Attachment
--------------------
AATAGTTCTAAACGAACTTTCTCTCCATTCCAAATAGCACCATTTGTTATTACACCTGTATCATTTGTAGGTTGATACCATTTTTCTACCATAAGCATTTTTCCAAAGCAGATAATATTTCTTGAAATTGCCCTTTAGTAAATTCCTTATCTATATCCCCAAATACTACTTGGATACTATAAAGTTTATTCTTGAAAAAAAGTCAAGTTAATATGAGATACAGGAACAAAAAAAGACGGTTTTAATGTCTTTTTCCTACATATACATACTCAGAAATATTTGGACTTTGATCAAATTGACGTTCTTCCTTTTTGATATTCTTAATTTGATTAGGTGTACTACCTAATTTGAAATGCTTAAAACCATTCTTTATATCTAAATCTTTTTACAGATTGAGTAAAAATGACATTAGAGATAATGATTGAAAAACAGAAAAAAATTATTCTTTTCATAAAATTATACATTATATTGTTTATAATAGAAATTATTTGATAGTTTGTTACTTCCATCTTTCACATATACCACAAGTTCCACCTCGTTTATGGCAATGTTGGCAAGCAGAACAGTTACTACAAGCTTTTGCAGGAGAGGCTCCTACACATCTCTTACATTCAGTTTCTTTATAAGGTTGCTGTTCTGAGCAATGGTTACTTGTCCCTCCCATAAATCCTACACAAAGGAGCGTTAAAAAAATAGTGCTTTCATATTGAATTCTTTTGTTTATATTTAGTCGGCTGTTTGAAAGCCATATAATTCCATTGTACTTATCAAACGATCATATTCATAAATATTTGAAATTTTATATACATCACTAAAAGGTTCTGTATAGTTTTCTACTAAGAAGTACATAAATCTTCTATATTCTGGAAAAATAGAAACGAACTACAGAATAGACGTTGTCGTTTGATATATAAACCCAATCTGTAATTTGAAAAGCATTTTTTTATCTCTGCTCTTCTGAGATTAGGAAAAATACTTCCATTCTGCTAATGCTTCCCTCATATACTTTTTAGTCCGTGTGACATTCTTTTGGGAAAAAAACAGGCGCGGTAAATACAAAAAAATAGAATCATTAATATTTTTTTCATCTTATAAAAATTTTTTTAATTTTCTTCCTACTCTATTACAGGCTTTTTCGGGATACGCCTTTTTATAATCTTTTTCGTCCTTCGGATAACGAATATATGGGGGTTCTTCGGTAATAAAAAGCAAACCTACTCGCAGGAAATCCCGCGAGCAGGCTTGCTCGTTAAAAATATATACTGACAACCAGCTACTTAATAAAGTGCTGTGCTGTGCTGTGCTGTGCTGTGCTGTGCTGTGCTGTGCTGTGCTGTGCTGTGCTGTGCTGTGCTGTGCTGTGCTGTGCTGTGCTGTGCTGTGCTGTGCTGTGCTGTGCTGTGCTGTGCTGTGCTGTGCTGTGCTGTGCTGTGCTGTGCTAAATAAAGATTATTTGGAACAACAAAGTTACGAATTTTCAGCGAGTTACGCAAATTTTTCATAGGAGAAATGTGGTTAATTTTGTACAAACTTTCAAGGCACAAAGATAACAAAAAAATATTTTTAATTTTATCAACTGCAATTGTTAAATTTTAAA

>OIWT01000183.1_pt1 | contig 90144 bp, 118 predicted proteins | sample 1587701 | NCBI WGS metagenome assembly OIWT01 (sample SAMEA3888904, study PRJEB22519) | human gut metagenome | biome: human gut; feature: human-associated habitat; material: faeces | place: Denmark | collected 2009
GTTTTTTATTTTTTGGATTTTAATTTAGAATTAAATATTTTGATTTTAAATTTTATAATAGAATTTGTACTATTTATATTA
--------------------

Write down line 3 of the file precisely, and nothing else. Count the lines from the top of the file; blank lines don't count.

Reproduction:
GTTTTTTATTTTTTGGATTTTAATTTAGAATTAAATATTTTGATTTTAAATTTTATAATAGAATTTGTACTATTTATATTA